|Publication number||US7677082 B2|
|Application number||US 10/556,650|
|Publication date||Mar 16, 2010|
|Filing date||May 20, 2003|
|Priority date||May 20, 2003|
|Also published as||CA2526087A1, CA2526087C, US20070119234, WO2004106908A1|
|Publication number||10556650, 556650, PCT/2003/15749, PCT/US/2003/015749, PCT/US/2003/15749, PCT/US/3/015749, PCT/US/3/15749, PCT/US2003/015749, PCT/US2003/15749, PCT/US2003015749, PCT/US200315749, PCT/US3/015749, PCT/US3/15749, PCT/US3015749, PCT/US315749, US 7677082 B2, US 7677082B2, US-B2-7677082, US7677082 B2, US7677082B2|
|Inventors||Rex D. Ramsier, Desmond Lundy|
|Original Assignee||The University Of Akron|
|Export Citation||BiBTeX, EndNote, RefMan|
|Patent Citations (23), Referenced by (1), Classifications (14), Legal Events (2)|
|External Links: USPTO, USPTO Assignment, Espacenet|
This invention relates to solid state gas sensors. More particularly, this invention relates to solid state gas sensors for sulfur dioxide. Even more particularly, this invention relates to solid state sulfur dioxide sensors using Al—Al2O3—Au structures.
Sulfur dioxide (SO2)is a gas that is both useful in industrial applications and an undesired byproduct of some processes. For example, SO2 is used to produce cooking liquors for paper making, but it is also considered a pollutant from lime kilns. Government mandates limit the amount of SO2 that may be emitted from the paper making process.
SO2 is also a useful compound in the wine making industry, where it is used to delay bacterial growth. However, it also is a byproduct of yeast fermentation and SO2 levels in wine can vary with temperature and pH. This variation may adversely affect the quality of the final product. Therefore, effective monitoring and control of SO2 levels is generally recognized as essential to all phases of wine making. The standard methods of monitoring SO2 have been the Ripper or iodine method and the vacuum aspiration method. Both of these methods are unsuitable for testing on location, requiring that samples be taken from a cellar to a laboratory for analysis. This may cause a significant delay before corrective dosing, if necessary, can be effected.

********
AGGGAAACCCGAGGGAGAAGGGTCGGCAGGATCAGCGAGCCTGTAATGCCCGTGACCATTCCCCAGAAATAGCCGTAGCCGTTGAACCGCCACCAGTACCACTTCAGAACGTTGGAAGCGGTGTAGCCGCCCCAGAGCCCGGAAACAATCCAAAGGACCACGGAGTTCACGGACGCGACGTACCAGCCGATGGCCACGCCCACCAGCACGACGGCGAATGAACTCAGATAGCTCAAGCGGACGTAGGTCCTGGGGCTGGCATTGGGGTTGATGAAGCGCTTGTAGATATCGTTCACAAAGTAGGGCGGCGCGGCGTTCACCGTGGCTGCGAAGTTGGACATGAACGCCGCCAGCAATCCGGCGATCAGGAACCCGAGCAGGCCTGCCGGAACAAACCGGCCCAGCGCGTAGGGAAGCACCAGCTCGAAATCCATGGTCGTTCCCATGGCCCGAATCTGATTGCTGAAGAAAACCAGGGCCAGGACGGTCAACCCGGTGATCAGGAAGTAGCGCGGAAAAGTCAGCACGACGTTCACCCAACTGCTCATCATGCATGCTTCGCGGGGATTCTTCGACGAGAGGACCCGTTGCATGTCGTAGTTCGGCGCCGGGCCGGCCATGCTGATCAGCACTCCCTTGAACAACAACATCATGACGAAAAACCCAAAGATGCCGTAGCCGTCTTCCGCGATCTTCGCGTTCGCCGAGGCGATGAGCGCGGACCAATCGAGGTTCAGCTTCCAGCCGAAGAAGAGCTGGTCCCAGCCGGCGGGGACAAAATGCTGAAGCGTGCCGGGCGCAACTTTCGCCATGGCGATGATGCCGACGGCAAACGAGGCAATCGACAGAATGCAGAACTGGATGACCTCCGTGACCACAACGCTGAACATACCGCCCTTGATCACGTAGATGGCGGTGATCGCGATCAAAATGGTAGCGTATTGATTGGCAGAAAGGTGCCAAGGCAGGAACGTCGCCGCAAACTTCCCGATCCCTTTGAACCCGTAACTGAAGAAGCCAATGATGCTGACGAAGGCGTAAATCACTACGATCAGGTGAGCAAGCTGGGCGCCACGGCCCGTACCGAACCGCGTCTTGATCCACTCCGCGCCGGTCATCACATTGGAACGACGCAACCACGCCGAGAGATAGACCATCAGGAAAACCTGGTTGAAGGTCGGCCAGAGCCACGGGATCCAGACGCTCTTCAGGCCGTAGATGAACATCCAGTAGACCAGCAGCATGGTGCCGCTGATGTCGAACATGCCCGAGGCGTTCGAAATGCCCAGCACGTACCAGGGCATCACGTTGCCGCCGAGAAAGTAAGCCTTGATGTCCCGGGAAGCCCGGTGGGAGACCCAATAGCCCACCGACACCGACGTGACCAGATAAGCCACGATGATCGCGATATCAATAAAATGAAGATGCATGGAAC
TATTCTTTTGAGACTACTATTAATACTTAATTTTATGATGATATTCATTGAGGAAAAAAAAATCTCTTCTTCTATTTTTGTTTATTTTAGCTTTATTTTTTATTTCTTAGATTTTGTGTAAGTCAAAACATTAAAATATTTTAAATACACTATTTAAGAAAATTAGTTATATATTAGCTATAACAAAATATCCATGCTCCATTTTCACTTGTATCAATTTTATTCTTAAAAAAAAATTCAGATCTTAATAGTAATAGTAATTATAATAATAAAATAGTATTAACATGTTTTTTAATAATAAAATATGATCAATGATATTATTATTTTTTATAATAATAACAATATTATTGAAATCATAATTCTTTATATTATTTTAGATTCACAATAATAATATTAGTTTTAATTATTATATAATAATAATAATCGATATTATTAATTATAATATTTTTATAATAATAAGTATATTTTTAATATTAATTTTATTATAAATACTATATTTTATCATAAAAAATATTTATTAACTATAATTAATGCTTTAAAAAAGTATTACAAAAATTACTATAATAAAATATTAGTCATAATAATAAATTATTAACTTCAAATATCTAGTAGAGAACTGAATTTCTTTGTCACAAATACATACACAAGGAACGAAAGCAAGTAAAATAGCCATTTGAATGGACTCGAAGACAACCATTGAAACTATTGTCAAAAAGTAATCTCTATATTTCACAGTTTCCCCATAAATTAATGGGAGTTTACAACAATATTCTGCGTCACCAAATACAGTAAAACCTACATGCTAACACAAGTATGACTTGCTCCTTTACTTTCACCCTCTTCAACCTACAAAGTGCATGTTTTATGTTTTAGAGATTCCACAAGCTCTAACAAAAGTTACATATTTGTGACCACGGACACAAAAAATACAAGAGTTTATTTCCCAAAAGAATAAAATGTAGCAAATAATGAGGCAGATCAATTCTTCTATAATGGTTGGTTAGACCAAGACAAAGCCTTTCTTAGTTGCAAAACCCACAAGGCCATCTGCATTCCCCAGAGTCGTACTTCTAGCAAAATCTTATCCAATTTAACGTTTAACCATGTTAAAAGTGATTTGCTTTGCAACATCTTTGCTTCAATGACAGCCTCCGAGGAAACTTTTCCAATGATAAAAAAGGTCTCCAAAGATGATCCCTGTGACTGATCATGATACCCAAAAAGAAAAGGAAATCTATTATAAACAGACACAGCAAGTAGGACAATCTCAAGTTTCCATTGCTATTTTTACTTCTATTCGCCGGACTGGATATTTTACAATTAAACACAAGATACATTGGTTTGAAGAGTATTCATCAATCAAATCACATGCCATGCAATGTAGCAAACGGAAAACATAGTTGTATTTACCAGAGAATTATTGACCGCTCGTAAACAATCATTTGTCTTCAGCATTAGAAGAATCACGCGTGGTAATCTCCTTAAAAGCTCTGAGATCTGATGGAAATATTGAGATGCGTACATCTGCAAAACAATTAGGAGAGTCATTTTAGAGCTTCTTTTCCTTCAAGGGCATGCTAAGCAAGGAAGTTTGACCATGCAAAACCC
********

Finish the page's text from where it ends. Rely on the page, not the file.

The Ripper method is also susceptible to several sources of error. Phenolic substances in red wines, for example, react with the reagent iodine to produce results that indicate a higher level of SO2 than is actually present. The end point of this test is also not well defined and the results tend to fade quickly. The Ripper method is also susceptible to skewing by ascorbic acid. Additionally, juice from grapes affected by botrytis cannot be accurately measured by iodine titration. Furthermore the iodine reagent is unstable and must be standardized by titration with sodium thiosulphate periodically. Iodine reagent is also extremely sensitive to sunlight.